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Relics of the Jackson Artillery

Macon Weekly Telegraph
22 January 1892
NOTES OF LOCAL INTEREST
The Jackson Artillery!


"Here is something I want every Confederate soldier in Macon to see, and every Federal for the matter of that."

"I want them to see it because I want them to know that the daughter of an old Confederate, catching the inspiration from old war stories and these war relics, has combined natural genius with natural sentiment, and has painted these relics of the Jackson Artillery with an artist's brush and the spirit of a soldier's daughter."

It was Captain Tom Massenburg who spoke. He stood before an oil painting of "Relics of the Jackson Artillery."

Only a flag, dear to the Southerner's heart, torn by the pitiless storms of leaden hail that poured upon its folds as it waved proudly in the breeze at Murfreesboro, Chattanooga, Chicamauga, Missionary Ridge, Mobile or Atlanta.

Only a bared sabre, whose jagged edge tells of something more real than the holiday exercise of the recruit. A sabre, whose blade has flashed in the sunlight, fallen and risen again, dyed with the life blood of an enemy to the flag on which it is resting now.

Only a bugle, whose notes have been echoed from gloomy valley to mountain top, blushing from the first kiss of day. It is silent now and no more evil sound the summons that has thrilled many a heart with the exe[?]acy of war.

Tom Massenburg was captain of the Jackson Artillery. The sabre is his and the scabbard peeps out from the careless folds of that flag for which the sabre leaped from its resting place thirty years ago. The bugle, standing out so well in the foreground, so perfect in light and shadow and exquisite in coloring, was blown by Bugler Alphonse Stroemer. Stroemer, whose name is well known in Macon, but who has long since gone to join the innumerable host that waits on the silent shore for the sound of the last great summons.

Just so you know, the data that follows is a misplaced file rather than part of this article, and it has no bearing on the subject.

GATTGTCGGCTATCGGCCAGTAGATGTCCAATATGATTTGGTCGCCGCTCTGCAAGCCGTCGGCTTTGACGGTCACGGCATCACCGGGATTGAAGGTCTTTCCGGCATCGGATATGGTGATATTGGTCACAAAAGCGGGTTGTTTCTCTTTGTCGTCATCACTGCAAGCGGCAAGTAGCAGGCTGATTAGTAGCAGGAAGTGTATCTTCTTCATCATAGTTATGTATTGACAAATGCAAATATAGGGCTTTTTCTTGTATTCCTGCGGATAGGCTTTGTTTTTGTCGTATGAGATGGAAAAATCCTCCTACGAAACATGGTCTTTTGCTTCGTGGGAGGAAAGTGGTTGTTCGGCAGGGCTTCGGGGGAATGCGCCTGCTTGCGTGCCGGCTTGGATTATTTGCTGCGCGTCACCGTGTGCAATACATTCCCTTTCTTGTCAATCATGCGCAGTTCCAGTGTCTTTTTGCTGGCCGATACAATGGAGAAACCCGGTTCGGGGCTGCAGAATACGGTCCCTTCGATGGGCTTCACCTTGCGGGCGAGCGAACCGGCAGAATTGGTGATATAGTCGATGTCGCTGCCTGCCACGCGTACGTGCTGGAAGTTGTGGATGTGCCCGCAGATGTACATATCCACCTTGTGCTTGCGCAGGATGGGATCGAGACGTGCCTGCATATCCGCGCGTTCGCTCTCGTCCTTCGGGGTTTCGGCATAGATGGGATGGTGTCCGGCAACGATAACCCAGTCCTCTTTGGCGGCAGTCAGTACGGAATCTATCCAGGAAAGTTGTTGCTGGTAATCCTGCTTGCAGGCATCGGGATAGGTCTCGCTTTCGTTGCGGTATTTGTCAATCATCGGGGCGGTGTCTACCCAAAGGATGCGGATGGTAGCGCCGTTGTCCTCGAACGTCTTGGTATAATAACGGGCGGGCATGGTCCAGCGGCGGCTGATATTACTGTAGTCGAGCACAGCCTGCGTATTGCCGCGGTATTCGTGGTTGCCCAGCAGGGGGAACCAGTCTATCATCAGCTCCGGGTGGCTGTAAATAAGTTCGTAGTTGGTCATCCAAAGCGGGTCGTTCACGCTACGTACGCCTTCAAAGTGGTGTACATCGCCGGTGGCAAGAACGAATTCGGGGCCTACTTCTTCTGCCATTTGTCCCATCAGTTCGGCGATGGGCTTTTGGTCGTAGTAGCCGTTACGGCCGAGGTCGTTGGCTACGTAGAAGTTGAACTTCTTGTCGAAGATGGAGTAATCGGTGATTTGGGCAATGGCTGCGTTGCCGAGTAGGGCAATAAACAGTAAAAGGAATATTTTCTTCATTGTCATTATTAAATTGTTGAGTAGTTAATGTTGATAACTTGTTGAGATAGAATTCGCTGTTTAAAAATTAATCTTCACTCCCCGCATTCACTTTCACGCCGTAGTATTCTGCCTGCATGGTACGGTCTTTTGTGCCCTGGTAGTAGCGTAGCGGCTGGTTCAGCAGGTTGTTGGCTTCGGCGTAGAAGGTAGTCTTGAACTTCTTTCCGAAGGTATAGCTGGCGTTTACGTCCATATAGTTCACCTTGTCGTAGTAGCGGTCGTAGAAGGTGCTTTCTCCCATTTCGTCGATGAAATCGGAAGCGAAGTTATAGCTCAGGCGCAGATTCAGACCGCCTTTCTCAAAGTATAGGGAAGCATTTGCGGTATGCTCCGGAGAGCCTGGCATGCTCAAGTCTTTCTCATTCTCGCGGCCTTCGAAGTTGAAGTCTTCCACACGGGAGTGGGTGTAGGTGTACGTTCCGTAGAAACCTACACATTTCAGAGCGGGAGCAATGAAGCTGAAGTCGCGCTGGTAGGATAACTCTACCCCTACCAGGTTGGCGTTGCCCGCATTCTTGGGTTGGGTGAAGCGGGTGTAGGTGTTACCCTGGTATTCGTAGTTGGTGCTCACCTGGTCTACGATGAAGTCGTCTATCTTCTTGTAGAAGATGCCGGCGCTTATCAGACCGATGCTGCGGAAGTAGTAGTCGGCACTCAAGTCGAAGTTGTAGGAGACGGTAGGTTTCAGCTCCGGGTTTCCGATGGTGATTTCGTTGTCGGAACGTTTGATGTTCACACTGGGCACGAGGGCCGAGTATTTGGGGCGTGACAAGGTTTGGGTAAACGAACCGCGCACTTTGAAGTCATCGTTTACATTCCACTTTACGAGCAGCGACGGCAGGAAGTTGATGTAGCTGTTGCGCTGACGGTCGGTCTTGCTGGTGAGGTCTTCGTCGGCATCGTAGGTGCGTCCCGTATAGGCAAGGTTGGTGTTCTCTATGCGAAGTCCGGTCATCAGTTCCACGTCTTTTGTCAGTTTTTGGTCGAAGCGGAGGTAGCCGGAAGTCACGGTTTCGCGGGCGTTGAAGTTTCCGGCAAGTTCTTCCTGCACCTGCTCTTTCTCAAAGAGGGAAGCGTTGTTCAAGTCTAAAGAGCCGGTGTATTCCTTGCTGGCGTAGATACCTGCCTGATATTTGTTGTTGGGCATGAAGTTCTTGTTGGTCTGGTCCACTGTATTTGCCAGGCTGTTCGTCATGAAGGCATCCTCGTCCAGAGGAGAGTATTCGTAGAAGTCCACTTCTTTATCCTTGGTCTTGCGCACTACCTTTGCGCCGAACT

The flag belongs to the past and its dead. It belongs to those who fought under its shadow. It belongs to the members of the Jackson Artillery living and dead.

Here in Macon Tom Massenburg, Willis Price, "Daisy" Price, Charlie Wood, A. B. Quinker, George A. Dure, Fred Abel and William Abel, with a few others, can lay claim to that flag. If Miss Annie Massenburg, the fair artist whose brush lent that wealth of color to the whole and whose heart dictated the touches that gave it life, if she would place on canvas the thing most dear to the memory of those men it must surely be the counterpart of those torn, battered and war-stained relics of the Jackson Artillery.

[Note: Tom Massenburg, Willis Price, Charlie Wood, A. B. Quinker, George A. Dure, Fred Abel, William Abel, and the artist Annie Massenburg are all buried in Rose Hill Cemetery; Macon, Bibb County, Georgia. I have only, thus far, found mention of Confederate service on two of their stones.]

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The hand of the Lord came upon me and brought me out in the Spirit of the Lord, and set me down in the midst of the valley; and it was full of bones. Then He caused me to pass by them all around, and behold, there were very many in the open valley; and indeed they were very dry. And He said to me, "Son of man, can these bones live?"

So I answered, "O Lord God, You know."

Again He said to me, "Prophesy to these bones, and say to them, 'O dry bones, hear the word of the Lord!' Thus says the Lord God to these bones: 'Surely I will cause breath to enter into you, and you shall live...'" (Ezekiel 37:1-5, NKJV)